The question is “bring” or “brought?” Jackson has a long and impressive NBA career that includes a title with the Spurs. However, the last time we saw him on an NBA court was two seasons ago when he played just nine games for the Clippers.
The other question: Do the Knicks and Bulls want to get older? With those rosters?
The Bulls do have a roster spot available if they are willing to cut someone like Spencer Dinwiddie, but they are over the cap and can only offer the minimum. The Knicks are in the same boat, they could make room for Jackson by cutting people like J.P. Tokoto, but all they can offer is a minimum deal.
Maybe one of these teams will give Jackson a make-good training camp contract, but it’s hard to imagine anything more after a couple of seasons away from the league.
The Knicks need a third point guard behind Derrick Rose and Brandon Jennings.
Most teams carry a third point guard, anyway. Rose’s and Jennings’ injury histories demand depth at the position. Courtney Lee and Justin Holiday can’t comfortably slide to the 1 from shooting guard, and Sasha Vujacic – closer to a combo guard – isn’t that effective at his best position.
Enter Chasson Randle.
Frank Isola of the New York Daily News:
Randle went undrafted out of Stanford last year. But he played well overseas and for the Knicks in summer league. His comfort with a triangle offense, speed and ball-handling ability should help him competently run New York’s offense. His 6-foot-2 frame is an issue, especially defensively.
He’ll compete with Ron Baker and J.P. Tokoto – two other players presumably with partially guaranteed salaries – for the final regular-season roster spot. Baker must adjust after primarily playing shooting guard at Wichita State, but he has point guard skills (and size). Tokoto is it a disadvantage as a wing.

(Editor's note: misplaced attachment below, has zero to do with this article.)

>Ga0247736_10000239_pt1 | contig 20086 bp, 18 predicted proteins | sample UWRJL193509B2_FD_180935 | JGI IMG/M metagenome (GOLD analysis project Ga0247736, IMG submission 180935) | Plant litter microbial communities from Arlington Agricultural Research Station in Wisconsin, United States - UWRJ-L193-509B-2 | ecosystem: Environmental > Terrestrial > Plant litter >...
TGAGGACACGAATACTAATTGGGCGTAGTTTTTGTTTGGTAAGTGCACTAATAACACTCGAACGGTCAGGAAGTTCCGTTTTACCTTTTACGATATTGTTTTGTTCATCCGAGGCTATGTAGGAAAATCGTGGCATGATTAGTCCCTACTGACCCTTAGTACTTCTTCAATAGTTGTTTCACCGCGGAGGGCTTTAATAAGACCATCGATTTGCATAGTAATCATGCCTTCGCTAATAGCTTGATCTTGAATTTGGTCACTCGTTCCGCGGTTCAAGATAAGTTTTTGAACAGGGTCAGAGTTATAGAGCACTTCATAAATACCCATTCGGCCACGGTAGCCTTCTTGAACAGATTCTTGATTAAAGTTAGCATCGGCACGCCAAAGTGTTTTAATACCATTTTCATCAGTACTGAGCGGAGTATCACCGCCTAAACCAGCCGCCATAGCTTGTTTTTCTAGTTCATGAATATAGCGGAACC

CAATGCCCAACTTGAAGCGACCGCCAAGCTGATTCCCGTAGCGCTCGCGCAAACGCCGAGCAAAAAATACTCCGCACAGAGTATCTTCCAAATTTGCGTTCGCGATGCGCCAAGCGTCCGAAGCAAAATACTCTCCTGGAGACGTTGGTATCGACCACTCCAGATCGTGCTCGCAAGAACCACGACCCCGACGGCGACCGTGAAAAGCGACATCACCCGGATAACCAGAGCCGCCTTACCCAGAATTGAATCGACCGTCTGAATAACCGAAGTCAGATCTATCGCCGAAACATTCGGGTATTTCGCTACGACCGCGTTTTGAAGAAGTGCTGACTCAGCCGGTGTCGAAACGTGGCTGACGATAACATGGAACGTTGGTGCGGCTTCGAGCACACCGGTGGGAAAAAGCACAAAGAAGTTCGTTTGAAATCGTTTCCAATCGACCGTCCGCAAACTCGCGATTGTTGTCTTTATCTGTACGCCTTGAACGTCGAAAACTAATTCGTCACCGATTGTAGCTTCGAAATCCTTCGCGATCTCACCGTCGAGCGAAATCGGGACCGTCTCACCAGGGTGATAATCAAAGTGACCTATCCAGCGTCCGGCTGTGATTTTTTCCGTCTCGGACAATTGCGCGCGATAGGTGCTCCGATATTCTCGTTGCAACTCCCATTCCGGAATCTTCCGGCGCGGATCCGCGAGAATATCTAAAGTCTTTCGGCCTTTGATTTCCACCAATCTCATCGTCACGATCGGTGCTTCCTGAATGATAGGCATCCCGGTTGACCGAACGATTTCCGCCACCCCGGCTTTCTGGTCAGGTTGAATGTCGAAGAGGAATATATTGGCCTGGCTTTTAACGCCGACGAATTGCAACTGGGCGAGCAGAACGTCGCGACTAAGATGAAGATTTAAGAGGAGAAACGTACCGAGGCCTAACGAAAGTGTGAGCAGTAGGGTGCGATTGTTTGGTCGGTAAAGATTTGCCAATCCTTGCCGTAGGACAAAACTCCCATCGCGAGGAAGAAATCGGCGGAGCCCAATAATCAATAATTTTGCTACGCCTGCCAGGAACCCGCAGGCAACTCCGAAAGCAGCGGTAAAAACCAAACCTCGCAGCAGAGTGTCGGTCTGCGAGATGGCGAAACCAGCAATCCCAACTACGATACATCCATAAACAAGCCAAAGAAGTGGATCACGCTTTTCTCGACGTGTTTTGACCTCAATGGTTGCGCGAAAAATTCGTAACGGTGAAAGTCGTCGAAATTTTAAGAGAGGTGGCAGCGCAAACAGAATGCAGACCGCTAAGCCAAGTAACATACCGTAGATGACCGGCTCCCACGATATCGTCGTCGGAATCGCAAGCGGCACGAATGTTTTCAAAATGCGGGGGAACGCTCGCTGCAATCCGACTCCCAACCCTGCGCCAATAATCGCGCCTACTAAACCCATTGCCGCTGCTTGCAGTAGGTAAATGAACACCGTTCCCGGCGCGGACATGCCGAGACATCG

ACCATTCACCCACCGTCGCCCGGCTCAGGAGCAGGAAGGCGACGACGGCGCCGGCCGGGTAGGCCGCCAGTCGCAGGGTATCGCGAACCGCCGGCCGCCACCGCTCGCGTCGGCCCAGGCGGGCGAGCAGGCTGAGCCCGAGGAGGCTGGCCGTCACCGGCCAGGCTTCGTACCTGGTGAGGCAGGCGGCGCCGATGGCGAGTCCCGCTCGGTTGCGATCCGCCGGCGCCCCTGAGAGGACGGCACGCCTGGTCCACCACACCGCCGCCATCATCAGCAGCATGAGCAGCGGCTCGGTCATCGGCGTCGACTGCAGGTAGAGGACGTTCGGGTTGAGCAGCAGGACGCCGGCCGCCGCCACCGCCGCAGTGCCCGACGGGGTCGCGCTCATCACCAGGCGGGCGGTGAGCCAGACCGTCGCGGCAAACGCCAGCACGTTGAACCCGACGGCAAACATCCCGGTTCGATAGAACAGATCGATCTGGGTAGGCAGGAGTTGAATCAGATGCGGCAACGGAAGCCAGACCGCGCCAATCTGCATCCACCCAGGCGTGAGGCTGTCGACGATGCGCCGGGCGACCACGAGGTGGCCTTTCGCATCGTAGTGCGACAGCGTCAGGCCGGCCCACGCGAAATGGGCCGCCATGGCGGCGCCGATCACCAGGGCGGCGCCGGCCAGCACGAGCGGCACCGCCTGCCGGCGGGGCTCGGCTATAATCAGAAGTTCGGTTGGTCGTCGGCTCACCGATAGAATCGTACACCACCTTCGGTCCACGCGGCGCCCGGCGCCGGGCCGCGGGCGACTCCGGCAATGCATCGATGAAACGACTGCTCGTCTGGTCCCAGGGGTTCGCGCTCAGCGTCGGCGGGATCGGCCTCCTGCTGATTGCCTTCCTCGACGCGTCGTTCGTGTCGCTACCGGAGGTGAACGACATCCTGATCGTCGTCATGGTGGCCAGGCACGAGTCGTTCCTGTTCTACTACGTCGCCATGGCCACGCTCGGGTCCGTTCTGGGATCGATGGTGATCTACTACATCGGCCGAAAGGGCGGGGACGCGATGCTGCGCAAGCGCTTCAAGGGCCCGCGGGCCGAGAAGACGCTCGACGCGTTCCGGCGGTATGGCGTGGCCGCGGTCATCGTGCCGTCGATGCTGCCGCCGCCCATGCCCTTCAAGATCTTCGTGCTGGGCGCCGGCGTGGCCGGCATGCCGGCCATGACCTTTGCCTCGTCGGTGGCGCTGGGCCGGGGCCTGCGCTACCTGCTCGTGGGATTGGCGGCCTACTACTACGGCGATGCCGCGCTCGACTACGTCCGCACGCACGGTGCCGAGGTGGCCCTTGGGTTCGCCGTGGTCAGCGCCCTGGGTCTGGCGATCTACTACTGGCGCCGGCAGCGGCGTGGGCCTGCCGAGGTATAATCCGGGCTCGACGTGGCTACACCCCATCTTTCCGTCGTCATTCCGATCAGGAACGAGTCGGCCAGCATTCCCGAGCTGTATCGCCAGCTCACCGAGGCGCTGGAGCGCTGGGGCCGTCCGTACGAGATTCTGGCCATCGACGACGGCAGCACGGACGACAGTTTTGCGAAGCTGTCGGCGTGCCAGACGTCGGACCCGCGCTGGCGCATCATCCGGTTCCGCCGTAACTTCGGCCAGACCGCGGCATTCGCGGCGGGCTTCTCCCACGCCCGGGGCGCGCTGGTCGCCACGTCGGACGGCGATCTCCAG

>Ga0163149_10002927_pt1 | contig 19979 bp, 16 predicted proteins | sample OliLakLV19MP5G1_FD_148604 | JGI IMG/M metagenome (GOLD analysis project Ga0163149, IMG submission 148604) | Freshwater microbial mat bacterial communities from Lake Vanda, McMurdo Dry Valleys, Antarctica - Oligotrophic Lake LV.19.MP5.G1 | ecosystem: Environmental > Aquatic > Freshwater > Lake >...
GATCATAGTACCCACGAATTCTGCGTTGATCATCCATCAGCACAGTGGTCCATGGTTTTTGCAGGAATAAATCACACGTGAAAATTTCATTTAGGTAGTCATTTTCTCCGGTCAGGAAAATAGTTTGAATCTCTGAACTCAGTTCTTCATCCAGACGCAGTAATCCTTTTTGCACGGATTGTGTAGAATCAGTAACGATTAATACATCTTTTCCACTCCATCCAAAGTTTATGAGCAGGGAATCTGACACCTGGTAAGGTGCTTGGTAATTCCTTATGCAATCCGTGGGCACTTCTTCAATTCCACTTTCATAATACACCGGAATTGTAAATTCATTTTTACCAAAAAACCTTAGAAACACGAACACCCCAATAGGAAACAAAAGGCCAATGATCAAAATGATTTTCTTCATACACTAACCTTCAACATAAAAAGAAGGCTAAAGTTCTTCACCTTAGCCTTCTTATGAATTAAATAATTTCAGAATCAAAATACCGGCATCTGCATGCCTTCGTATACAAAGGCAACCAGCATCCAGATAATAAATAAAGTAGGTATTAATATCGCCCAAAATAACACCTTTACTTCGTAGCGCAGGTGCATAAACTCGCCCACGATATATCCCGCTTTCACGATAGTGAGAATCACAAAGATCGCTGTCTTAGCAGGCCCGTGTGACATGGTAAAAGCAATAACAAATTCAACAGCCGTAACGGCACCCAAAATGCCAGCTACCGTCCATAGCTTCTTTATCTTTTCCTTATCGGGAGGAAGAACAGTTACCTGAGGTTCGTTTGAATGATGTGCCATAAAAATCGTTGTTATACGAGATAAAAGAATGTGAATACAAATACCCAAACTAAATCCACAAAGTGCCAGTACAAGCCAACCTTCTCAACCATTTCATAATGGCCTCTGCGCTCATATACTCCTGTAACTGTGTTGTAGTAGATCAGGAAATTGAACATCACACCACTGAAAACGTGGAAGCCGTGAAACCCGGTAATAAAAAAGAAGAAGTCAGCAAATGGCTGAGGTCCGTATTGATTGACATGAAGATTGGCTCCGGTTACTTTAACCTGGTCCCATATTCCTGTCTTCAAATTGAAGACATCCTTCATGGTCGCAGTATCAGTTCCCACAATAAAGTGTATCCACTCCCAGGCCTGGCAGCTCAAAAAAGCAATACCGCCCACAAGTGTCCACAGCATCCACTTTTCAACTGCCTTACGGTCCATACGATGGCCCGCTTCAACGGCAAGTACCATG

Ron Baker will have competition for the Knicks’ 15th regular-season roster spot – J.P. Tokoto.
Know why Tokoto could get this deal? He accepted the 76ers’ required tender after they drafted him in the second-round last year following indications he initially pledged to reject it.
Teams must extend the tender – a one-year contract, surely unguaranteed at the minimum – to retain exclusive negotiating rights on a second-round pick. If a player rejects the tender, the team retains those rights for a year.
Tokoto forced the 76ers’ hand by accepting the tender, going to training camp and getting waived to become an unrestricted free agent last year. Had he allowed the 76ers to stash him last season, they’d be the only team he could bargain with now. Philadelphia already has 20 players – five more than the regular-season roster limit – and reportedly plans to sign undrafted North Carolina State guard Cat Barber at some point.
New York presents a much better opportunity for Tokoto.
Tokoto’s D-League rights are already held by the Thunder’s affiliate – which suggests the Knicks like him for their NBA roster (or could have the Westchester Knicks trade for him). This differs from Baker, whose D-League rights the Knicks could simply assign to Westchester by waiving him.
More second-rounders should follow Tokoto’s lead and not allow the drafting team to maintain exclusive negotiating rights while not paying them. This is where his strategy pays off.